# Can you help me solve my mathematical problem?

1. Jun 13, 2012

### Meselwulf

I'm definitely messing up somewhere :P

The Larmor Equation is

$$\Delta H = \frac{2\mu}{\hbar Mc^2 e} \frac{\partial V(r_{ij})}{\partial r_{ij}} ( L \cdot S)$$

I derived an equation stated as

$$\nabla \times \vec{F}_{ij} \cdot \hat{n} = \nabla \times \frac{\partial V(r_{ij})}{\partial r_{ij}}$$

How is put in a simpler way from the original derivation, is imagine we have what we began with

$$\vec{F}_{ij} = \frac{\partial V(r_{ij})}{\partial r_{ij}} \hat{n}$$

Take the dot product of the unit vector on both sides gives

$$\vec{F}_{ij} \cdot \hat{n} = \frac{\partial V(r_{ij})}{\partial r_{ij}}$$

Now taking the curl of F is

$$\nabla \times \vec{F}_{ij} \cdot \hat{n} = \nabla \times \frac{\partial V(r_{ij})}{\partial r_{ij}}$$

In light of this equation however

$$\vec{F}_{ij} \cdot \hat{n} = \frac{\partial V(r_{ij})}{\partial r_{ij}}$$

I could rewrite the Larmor energy as

$$\Delta H = \frac{2\mu}{\hbar Mc^2 e}(\vec{F}_{ij} \cdot \hat{n}) L \cdot S$$

But I am sure many agree that is not very interesting.

(and this is really starting to make my brain cells burst), taking the curl of a force gives a F/length, however, the unit vector in this equation

$$\vec{F}_{ij} \cdot \hat{n} = \frac{\partial V(r_{ij})}{\partial r_{ij}}$$

cancels these out and what I have again is the force again... yes? ... very circular... since this would be true, then we know what the force is anyway given earlier:

$$\vec{F}_{ij} = \frac{\partial V(r_{ij})}{\partial r_{ij}} \hat{n}$$

Now, just a moment ago I found the Larmor energy written as

$$\Delta H = \frac{2\mu}{\hbar Mc^2 e} \frac{1}{r}\frac{\partial V(r_{ij})}{\partial r_{ij}} ( L \cdot S)$$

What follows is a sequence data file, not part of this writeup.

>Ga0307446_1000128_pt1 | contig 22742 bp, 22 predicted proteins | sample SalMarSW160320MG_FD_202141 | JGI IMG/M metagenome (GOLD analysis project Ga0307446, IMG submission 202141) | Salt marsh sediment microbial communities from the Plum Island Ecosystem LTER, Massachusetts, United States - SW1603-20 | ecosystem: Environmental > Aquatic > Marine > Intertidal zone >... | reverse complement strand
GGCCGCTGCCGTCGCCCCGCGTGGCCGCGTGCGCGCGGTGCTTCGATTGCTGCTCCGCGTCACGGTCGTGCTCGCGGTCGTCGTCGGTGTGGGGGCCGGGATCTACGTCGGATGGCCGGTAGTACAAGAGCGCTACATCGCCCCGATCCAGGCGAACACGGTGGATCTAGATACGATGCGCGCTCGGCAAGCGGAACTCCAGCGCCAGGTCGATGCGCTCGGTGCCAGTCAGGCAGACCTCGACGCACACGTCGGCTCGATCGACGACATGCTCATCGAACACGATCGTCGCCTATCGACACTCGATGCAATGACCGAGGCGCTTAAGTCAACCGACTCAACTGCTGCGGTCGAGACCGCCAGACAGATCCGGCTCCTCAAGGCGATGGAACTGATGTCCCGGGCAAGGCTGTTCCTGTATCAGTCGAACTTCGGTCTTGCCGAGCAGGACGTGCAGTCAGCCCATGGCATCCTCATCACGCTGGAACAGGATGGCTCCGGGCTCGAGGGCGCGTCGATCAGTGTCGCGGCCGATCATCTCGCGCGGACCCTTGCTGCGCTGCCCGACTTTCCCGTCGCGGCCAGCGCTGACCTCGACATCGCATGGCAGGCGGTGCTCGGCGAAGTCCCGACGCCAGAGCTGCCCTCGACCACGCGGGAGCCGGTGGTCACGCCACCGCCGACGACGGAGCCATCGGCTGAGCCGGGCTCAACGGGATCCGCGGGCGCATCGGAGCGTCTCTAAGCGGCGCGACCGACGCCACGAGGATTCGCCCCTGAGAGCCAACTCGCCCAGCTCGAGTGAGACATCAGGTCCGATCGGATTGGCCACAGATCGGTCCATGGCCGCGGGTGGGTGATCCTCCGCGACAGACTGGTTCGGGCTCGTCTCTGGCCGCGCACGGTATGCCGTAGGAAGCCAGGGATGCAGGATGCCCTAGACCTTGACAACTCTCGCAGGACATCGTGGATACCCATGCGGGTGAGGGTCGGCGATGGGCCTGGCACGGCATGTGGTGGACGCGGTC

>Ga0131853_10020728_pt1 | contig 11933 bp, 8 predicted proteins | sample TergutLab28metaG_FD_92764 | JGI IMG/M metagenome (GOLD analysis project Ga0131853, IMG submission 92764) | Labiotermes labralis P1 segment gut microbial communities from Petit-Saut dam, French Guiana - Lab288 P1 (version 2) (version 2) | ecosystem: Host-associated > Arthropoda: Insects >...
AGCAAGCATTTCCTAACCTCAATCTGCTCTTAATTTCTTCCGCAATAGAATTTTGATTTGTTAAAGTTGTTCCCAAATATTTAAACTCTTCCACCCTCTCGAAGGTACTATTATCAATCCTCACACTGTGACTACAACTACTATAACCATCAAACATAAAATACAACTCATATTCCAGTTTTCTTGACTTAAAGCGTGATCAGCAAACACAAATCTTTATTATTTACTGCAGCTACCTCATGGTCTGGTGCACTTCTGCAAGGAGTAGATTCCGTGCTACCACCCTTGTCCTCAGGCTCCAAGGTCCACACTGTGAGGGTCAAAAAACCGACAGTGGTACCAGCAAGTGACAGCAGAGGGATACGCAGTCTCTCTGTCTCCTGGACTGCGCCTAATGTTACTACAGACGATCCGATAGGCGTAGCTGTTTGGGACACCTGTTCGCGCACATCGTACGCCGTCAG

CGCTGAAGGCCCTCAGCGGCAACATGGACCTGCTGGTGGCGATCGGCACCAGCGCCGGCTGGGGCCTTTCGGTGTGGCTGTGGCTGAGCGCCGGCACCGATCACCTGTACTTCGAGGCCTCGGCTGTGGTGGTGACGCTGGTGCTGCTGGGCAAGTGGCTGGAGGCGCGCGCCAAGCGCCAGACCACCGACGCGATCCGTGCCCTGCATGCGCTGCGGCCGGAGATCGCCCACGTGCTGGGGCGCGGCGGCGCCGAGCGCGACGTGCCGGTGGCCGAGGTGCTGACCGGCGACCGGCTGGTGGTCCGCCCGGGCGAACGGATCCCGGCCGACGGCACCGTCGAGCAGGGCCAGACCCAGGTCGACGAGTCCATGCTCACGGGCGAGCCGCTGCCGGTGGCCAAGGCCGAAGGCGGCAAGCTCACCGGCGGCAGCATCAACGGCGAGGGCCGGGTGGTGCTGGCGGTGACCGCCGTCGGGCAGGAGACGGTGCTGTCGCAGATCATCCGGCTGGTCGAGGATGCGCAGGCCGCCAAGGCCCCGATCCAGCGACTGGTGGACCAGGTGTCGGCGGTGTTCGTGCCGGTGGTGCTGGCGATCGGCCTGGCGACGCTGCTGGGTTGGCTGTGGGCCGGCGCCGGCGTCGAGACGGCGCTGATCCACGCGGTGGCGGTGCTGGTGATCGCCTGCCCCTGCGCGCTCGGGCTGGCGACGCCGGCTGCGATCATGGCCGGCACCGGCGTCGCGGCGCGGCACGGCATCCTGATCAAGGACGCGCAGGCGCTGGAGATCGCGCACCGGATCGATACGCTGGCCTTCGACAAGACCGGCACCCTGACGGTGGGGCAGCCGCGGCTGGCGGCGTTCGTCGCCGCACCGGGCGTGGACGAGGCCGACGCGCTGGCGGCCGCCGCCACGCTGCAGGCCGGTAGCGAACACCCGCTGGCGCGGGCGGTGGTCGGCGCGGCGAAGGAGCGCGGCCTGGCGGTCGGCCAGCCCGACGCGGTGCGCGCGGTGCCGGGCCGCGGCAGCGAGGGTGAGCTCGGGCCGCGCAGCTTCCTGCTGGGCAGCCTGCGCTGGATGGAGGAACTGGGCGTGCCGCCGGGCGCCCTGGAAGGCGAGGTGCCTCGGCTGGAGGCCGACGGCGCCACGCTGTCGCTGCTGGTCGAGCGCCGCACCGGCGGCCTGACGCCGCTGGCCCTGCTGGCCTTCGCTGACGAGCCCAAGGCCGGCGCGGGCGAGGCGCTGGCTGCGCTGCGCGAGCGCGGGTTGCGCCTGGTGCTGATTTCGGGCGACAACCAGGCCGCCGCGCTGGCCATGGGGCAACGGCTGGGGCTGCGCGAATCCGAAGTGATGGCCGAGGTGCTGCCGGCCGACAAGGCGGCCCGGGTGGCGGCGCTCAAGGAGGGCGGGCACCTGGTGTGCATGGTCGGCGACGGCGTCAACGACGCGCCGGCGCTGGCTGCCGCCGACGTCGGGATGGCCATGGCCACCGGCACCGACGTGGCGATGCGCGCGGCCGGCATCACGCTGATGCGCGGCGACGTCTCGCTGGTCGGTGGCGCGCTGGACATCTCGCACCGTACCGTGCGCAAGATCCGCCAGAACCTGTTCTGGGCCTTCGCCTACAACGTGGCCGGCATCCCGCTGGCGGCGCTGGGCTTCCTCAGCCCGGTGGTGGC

Notice the 1/r term which is not in my original case. If that where true, and we plug in my force example again

$$\Delta H = \frac{2\mu}{\hbar Mc^2 e} \frac{1}{r}\frac{\partial V(r_{ij})}{\partial r_{ij}}\hat{n} ( L \cdot S)$$

(If I am doing this right) the unit vector would cancel out with the radius term and what would be left with is

$$\Delta H = \frac{2\mu}{\hbar Mc^2 e} \frac{\partial V(r_{ij})}{\partial r_{ij}} ( L \cdot S)$$

Now if that wasn't confusing I don't know what is.

I've either had it right from the beginning, or I have made a tiny mistake which is making a huge impact on my understanding of my own equation. Any help would be gladly appreciated.

2. Jun 13, 2012

### Meselwulf

What a mess my brain got into. Assuming this is correct mind you.

I found a solution to my problem (I think). The Larmor equation is

$$\Delta H = \frac{2\mu}{\hbar Mc^2 e} \frac{\partial V(r_{ij})}{\partial r_{ij}} ( L \cdot S)$$

What I kept deriving was:

$$\vec{F}_{ij} \cdot \hat{n} = \frac{\partial V(r_{ij})}{\partial r_{ij}}$$

What I really needed was the original derivation

$$\vec{F}_{ij} = \frac{\partial V(r_{ij})}{\partial r_{ij}} \hat{n}$$

Then taking the curl of F gives

$$\nabla \times \vec{F}_{ij} = \frac{\partial V(r_{ij})}{\partial r_{ij}}$$

Which removes the unit vector because nabla again is 1/length.

So what I think I have ended up with was the right derivation for the modified Larmor energy except for a dot product made on the unit vector after all, it would be

$$\Delta H = \frac{2\mu}{\hbar Mc^2 e} (\nabla \times \vec{F}_{ij}) L \cdot S$$

What a mess my brain got into. Assuming this is correct mind you.

3. Jun 13, 2012

### Meselwulf

Now, does this seem right?